I keep telling myself that I just need to get through the evening. Tomorrow, hub will go back to work and my son will go back to school. (Last week was Spring Break, so I have had precious little “alone time.”) I can go to the gym in the morning and work off some of this adrenaline. I can also read my book as I work out, and I can sit back and watch a favorite TV show during lunch. I am in desperate need of “me time.” I still have a ton of work to do for my job, but I have got to nurture myself tomorrow, or I am going to lose my mind!

Photo credit: Hekatekris

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I am writing this blog entry on Easter Sunday, so hopefully this awful weekend will be a distant memory by the time you read this. Three days before Easter, my mother/abuser sent me a card. For those of you who have been following my saga, you will remember that she sent me a card in February telling me that **she** was letting **me** go. You can read about that here. I had a feeling it wouldn’t last, and it hasn’t.

My sister had given me a heads up that my mother planned to send my son something for Easter. Whatever. I have been too insanely busy with my new job to deal with mother drama. So, I guess I shouldn’t have been surprised to get the card. It basically said that she loves me too much to let me go … can’t do it … blah, blah, blah. She said she would respect my wish for her not to contact me, but she wanted to send holiday, birthday, and Christmas cards/presents to my family. I set the card aside and didn’t really process it.

The next day (Earth Day), I saw the African Cats movie that stressed the protection and sacrifice that “all” mothers provide for their children as shown by these wildcats. This apparently triggered me, but I didn’t realize it.

After the movie, I went back to my friend’s house for a while, and I out of the blue told her about my mother’s card from the day before. I also mentioned how much I hate Easter because all of my friends “go away,” etc. (I also experienced a severe trauma on Easter Sunday when I was two years old that affects me to varying degrees from year to year.) I noticed that I was feeling and acting “off” – talking fast and louder than normal, feeling detached and lightheaded, etc. I didn’t know why.

Then, I found another card from my mother in the mailbox when I got home — this time to my son. It was just an Easter card with no money or present in it. She signed the card, “Love, Nana” with little hearts drawn on it, and that really did bother me. I got more and more triggered but didn’t really realize it until it was really bad. I emailed my friend and said that I was very triggered but didn’t know why. I took a Xanax, but even that didn’t calm me down much.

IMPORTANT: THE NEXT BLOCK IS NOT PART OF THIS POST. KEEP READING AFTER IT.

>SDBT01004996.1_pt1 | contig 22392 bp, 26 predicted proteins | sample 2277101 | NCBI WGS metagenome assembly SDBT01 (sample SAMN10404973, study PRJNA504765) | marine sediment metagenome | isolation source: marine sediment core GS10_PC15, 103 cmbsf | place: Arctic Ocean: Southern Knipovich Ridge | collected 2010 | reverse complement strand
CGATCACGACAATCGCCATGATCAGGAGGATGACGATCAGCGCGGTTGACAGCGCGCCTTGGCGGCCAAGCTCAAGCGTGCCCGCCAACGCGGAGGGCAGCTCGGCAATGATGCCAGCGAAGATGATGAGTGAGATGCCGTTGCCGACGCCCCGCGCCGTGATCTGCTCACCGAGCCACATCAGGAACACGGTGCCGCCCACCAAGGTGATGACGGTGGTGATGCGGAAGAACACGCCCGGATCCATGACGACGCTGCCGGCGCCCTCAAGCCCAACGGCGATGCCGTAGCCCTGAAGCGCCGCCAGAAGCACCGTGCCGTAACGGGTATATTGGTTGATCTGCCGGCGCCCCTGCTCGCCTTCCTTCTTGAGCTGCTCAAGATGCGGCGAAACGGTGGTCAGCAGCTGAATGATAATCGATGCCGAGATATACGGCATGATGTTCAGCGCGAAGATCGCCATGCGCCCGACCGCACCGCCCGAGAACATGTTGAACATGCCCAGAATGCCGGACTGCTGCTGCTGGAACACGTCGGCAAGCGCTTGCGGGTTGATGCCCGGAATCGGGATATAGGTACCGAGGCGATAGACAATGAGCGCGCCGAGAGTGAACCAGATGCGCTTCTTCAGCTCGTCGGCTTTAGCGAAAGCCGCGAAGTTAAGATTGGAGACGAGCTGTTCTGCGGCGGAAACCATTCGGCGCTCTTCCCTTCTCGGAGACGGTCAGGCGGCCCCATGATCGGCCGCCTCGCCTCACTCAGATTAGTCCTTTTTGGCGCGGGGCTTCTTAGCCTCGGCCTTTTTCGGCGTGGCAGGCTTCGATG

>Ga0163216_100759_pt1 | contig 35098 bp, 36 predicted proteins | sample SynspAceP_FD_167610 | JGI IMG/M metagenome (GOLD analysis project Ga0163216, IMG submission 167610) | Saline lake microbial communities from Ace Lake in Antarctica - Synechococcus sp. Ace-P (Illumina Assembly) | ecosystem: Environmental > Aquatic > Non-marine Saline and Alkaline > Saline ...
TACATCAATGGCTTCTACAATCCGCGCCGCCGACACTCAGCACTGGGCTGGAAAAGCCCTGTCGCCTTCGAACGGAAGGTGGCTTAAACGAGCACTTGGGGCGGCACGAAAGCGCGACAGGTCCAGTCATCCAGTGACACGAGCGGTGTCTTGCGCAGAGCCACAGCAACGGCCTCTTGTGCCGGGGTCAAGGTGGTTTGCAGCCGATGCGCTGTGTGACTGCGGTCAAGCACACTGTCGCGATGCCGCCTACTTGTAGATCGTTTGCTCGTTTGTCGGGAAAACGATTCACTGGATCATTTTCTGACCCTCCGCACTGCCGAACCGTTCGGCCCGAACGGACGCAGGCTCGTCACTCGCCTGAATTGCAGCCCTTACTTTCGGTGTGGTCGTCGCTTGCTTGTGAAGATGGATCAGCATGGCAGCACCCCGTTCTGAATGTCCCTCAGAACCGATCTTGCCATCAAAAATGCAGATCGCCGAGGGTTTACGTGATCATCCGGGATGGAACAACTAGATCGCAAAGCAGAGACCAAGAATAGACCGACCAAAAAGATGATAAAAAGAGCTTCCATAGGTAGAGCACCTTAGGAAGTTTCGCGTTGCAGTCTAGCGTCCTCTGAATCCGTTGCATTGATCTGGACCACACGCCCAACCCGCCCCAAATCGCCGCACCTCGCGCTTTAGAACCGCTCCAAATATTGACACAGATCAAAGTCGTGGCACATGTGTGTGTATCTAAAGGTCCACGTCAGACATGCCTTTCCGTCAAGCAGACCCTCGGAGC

My friend is the one who connected the dots – that my reaction had to do with this unwanted and unexpected contact from my mother over a holiday weekend that is triggering for me anyhow. As soon as she said this, I started crying and just wanted to rock myself. I wound up binge eating (I’ll write about that) and having a bad headache on Saturday.

This is getting too long. More tomorrow…

Photo credit: Hekatekris

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Last weekend, I was in a very dark place. However, I managed to pull myself out on Monday by putting all of my tools into practice. I am no longer concerned about being “abandoned” over the Christmas holiday. Whenever the thought even crosses my mind, I know how to fight it.

I was OK on Monday and Tuesday, but then I started getting jittery on Wednesday and then feeling anxious on Thursday. My sister also had a panic attack on Thursday night. I thought this was perhaps another “disturbance in the force” outside of myself, which is frustrating because I do not yet know how to fight that. When the problem is not within me, it is much more challenging to know how to fight back within myself.

I stayed anxious all weekend. I used Xanax to sleep at night, and I found myself compulsively overeating for several days. I couldn’t tell you why – only that I felt “off” and anxious, and eating soothed that feeling.

On Saturday, my sister mentioned in passing that her university’s graduation was that day, and she was reminiscing with her children that it was exactly one year ago that she was the one graduating with her Bachelor’s degree. I did not think much of the comment at the time – no dots were connected.

Then, on Saturday night, I had a flashback dream that told me exactly what my problem is – It has been one year since I forced myself to see my mother/abuser again after a six-year hiatus. I only did this because my love for my sister outweighed my aversion to seeing my mother, and my sister invited us both to the graduation.

In the dream, I relived the moment of my mother hugging me. It wasn’t a complete repeat of the place, but it was a repeat of the emotions. I was having to spend time with my mother, even though I did not want to. I was making a real effort to be polite even though I wanted to run screaming from being anywhere near her. Then, she wanted a hug. I did not want to give her one, but I believed I had no choice, and my friend (who came with me last year to the graduation to be my “buffer”) stood next to me watching and letting me make the call. She had no way of knowing that there was no choice – only compliance because I never feel like I have a choice in my mother/abuser’s presence.